resting bridge pose stretches adductors, the thoracic
spine and intercostal muscles; counteracts the forward
hunched over position; and releases neck tension by
supporting the weight of the head. It also improves
breathing capacity while relaxing and opening chest and
a bicycle balanced and rolling puts stress and strain on the
body that riders can prepare for, and recover from, with the
people use bikes to commute, to exercise and to socialize,
they may find themselves with aches and pains that were
considered par for the course when riding was occasional but
can nag and discourage when itís counted on as
transportation or recreation.
2000 to 2013, the number of U.S. bike commuters grew by about
60 percent, according to the League of American Bicyclists, an
advocacy group. In the decade between 1999 and 2009, the
number of U.S. bicycle trips jumped from 1.8 billion to 4
billion per year, according to the federal Bureau of
Transportation Statistics, which also found in 2012 that the
average length of a bicycle trip was slightly more than an
like running, is good aerobic exercise, said Bob Oppliger, a
retired exercise science researcher at the University of Iowa,
and it has the advantage of causing less stress on the joints.
activity in and of itself is good. Biking is particularly good
for those who are overweight," Oppliger said, but the
static position of cycling can cost the body in lost strength
over handlebars while perched on a narrow seat, pedaling
constantly and holding up the head to watch the road take a
toll on muscles from the neck to the feet, the spine and back.
Getting a bike that fits the riderís frame and range of
motion is important, but so is developing habits to restore
the body after a strenuous workout and to build endurance for
the next one.
Kleppinger, who was a competitive cyclist and now is taking up
BMX racing as sheís about to turn 49, believes yoga adapted
for the particular repetitive strains of cycling can keep
riding fun and healthful.
wanted to help cyclists get to the heart of whatís
beneficial to them," said Kleppinger, of Portland, Ore.
Her book "BikeYoga" offers a number of what she
calls "stripped down" poses that if practiced
consistently can cultivate flexibility and strength.
not yoga "for already bendy women," she said, though
some movements are similar to those in other forms of yoga.
The poses are intended to counter the shortening and tightness
in muscles and tendons that come with cycling and can cause
discomfort, poor posture and shortness of breath.
sitting while cycling," she said, "the worst
possible position for the human body. Stress gets stored and
those areas need to be opened up. The hips, lower back,
shoulders and neck ó the core strength brings it all
locust pose, for example, in which the chest and legs are
lifted simultaneously, strengthens the back and tones the
abdomen. Kleppinger says the sphinx, a kind of back bend with
legs outstretched and arms flat with elbows under shoulders,
helps keep the spine strong and flexible and boosts the
plank, in which the body is supported on straightened arms and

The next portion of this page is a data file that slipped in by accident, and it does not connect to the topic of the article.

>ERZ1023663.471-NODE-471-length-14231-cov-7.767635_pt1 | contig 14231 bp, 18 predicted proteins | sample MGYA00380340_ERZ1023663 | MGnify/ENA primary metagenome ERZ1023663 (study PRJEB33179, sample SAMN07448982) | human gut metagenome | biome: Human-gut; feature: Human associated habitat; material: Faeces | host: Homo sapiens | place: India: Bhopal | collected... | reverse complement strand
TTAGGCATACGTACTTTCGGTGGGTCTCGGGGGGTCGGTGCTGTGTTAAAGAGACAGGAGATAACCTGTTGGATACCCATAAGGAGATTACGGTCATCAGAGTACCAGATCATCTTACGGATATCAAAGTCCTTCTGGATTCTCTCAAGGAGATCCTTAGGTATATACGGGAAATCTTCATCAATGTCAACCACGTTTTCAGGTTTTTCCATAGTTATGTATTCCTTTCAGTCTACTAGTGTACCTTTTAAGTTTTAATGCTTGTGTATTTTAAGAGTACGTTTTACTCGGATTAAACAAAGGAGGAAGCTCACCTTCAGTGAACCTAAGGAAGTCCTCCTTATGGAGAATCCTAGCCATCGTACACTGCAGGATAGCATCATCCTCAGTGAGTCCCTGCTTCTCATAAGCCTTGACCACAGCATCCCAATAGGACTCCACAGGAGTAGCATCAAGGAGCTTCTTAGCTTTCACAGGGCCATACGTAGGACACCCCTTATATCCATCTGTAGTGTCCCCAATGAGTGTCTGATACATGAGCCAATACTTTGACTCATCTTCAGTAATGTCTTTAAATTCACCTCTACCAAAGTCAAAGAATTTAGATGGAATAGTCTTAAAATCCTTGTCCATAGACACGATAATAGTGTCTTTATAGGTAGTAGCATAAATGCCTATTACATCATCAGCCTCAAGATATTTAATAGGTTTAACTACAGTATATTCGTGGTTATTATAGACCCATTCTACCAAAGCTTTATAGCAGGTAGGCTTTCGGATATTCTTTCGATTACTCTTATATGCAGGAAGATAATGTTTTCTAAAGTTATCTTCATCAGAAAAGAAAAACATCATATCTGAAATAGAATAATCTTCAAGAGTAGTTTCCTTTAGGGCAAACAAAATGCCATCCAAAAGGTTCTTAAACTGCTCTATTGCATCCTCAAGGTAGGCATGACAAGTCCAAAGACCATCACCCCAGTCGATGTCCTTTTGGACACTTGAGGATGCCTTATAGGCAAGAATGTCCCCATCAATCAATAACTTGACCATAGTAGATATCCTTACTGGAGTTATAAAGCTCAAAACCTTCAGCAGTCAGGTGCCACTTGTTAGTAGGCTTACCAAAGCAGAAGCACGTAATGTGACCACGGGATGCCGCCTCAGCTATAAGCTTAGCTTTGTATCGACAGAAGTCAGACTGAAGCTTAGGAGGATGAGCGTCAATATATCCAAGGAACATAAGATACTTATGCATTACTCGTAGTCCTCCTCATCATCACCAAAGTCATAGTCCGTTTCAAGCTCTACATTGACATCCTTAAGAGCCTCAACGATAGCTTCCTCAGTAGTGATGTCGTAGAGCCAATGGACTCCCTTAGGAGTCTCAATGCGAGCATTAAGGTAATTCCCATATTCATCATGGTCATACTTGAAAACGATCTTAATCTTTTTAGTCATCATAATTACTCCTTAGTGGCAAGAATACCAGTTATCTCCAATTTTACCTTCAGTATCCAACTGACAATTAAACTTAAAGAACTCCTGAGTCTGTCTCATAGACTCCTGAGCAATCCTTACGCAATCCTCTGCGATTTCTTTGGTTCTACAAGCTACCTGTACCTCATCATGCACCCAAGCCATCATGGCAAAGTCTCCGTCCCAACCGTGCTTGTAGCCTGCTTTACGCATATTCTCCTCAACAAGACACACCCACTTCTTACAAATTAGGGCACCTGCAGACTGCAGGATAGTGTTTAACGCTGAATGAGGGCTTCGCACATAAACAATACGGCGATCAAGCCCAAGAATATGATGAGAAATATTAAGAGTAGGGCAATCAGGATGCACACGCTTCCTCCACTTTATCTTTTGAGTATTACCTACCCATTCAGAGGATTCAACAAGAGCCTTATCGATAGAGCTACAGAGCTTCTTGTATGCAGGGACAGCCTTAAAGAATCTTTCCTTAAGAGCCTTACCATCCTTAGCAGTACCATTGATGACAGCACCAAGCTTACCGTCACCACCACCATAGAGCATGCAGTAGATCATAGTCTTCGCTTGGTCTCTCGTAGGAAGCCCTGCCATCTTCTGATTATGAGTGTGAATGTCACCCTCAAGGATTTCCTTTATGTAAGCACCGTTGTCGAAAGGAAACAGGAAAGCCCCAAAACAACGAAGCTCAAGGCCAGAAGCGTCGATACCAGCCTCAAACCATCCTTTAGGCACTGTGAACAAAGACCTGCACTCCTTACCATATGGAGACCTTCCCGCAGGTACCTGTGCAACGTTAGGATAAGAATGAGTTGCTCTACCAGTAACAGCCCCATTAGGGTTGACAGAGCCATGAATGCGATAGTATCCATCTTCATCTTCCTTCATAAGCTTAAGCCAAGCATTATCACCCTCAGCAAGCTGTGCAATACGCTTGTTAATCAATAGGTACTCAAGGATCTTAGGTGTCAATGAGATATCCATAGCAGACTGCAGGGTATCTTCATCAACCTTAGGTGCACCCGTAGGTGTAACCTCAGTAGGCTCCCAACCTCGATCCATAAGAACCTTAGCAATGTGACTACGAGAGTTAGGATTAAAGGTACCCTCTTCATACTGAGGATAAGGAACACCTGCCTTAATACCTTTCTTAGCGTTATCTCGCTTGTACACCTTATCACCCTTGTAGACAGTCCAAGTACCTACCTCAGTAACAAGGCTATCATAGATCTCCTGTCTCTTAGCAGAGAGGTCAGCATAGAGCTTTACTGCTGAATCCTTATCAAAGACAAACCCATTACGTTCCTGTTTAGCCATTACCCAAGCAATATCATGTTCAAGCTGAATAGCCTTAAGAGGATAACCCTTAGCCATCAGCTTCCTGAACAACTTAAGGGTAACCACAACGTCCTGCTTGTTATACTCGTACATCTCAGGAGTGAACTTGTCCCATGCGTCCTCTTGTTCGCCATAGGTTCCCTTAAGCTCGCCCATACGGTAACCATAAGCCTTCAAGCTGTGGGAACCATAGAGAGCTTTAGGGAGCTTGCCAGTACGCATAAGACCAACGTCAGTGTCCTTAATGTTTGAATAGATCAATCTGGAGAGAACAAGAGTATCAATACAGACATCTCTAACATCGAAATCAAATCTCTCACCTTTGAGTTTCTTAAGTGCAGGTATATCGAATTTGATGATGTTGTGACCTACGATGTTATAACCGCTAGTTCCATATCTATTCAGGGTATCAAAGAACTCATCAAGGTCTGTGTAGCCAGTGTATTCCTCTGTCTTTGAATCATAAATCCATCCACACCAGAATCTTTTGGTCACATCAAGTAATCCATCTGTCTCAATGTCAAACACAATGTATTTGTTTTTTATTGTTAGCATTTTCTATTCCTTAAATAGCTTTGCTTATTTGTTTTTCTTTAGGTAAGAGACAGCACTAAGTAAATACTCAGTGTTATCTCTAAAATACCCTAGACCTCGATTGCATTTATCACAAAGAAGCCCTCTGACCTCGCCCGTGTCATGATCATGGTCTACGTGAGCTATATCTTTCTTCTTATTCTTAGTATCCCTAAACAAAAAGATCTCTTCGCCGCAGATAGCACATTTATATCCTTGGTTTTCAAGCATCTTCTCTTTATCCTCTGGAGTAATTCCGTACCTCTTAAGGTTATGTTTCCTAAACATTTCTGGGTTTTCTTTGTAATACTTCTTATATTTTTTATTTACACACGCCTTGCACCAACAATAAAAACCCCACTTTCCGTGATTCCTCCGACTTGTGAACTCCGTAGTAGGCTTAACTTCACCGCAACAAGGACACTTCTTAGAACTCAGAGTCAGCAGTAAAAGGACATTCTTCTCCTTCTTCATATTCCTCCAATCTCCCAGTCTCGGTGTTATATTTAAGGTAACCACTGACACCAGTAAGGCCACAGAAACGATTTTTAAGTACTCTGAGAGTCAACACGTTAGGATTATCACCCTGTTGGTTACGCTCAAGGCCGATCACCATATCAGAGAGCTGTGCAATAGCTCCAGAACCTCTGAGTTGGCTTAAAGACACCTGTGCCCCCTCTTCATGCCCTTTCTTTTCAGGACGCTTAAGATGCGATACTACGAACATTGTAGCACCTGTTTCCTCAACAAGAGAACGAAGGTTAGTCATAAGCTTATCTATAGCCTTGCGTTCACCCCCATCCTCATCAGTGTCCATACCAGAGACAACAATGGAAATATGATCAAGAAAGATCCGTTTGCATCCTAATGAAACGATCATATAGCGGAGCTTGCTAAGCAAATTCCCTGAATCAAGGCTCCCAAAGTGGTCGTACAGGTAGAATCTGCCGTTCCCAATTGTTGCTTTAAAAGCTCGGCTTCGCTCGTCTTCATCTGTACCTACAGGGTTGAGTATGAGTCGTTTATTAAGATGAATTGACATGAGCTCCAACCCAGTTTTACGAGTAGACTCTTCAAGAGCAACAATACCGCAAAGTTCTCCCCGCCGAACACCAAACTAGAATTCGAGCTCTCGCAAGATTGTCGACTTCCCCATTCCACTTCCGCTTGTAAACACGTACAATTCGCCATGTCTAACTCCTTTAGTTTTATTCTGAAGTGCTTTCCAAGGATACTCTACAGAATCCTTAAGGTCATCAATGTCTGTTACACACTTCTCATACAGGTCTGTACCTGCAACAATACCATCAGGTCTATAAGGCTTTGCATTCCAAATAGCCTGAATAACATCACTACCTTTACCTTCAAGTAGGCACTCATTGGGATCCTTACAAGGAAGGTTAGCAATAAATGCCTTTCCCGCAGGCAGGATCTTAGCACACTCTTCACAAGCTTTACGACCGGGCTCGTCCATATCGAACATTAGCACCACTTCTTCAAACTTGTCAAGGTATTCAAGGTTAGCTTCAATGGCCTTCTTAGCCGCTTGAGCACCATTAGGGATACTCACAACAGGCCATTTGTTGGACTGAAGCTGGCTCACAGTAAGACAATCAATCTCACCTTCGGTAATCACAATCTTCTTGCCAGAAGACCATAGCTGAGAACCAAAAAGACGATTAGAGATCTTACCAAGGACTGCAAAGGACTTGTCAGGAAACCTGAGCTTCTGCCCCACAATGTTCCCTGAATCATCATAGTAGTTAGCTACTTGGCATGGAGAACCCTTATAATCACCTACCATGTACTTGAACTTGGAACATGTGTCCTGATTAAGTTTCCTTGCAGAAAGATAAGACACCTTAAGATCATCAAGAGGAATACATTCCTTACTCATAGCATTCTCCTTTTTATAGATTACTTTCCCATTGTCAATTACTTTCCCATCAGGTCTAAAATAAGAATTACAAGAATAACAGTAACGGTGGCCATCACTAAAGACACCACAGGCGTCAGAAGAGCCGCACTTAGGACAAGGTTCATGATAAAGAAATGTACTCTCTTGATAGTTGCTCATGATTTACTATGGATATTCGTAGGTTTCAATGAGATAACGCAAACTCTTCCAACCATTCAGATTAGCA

toes, is good for the core, arms and legs. The camel pose,
where the body leans backward over bent legs and straight arms
with fingers nearly touching toes on the floor, is
particularly good to counter hunching.
Russo, who owns NEXT Yoga studio in Wheaton, Ill., and works
with athletes of all ages and abilities, sees yoga as having
an overall beneficial effect on the minds of cyclists as well
as their bodies.
increases strength, flexibility, focus and balance and can
prevent injuries," said Russo, who stumbled into a yoga
class about 13 years ago in an ongoing quest to find some way
to feel better as she struggled with Crohnís disease, a
chronic inflammation of the bowel.
works to lengthen the hip flexors for more fluid movement in
pedaling and to lessen lower back pain, and it stretches the
spine to combat rounding of the shoulders and tightness in the
neck, she said. She added that emphasis on deep breathing and
meditation helps with focus.
calms the central nervous system and lets you laser focus when
needed, like when youíre close to another cyclist or about
to turn a sharp corner," Russo said.
yoga "can prevent injury if you know what your body feels
like on a good day. That awareness may get you to back
off," if the strain from cycling is too intense, she
like Kleppinger, believes the maximum benefit from yoga comes
when a ride is over. A little stretching before is good so the
muscles are not too tight, Russo said, but after being hunched
over for a period of time, "itís uber important to
lengthen the spine and muscles for future rides."
agrees. She said doing yoga "after makes a whole lot of
sense because tissues are flush and saturated and ready to
stretch." She suggests about 20 minutes of targeted poses
after a ride and more general movements any time of day to
counter the sedentary nature of many jobs and activities.
value of stretching is hard to quantify, Oppliger said, but
the very nature of cycling causes parts of the body to
probably more a feel-good type of deal. Any way we can think
of to reduce stress is valuable," he said.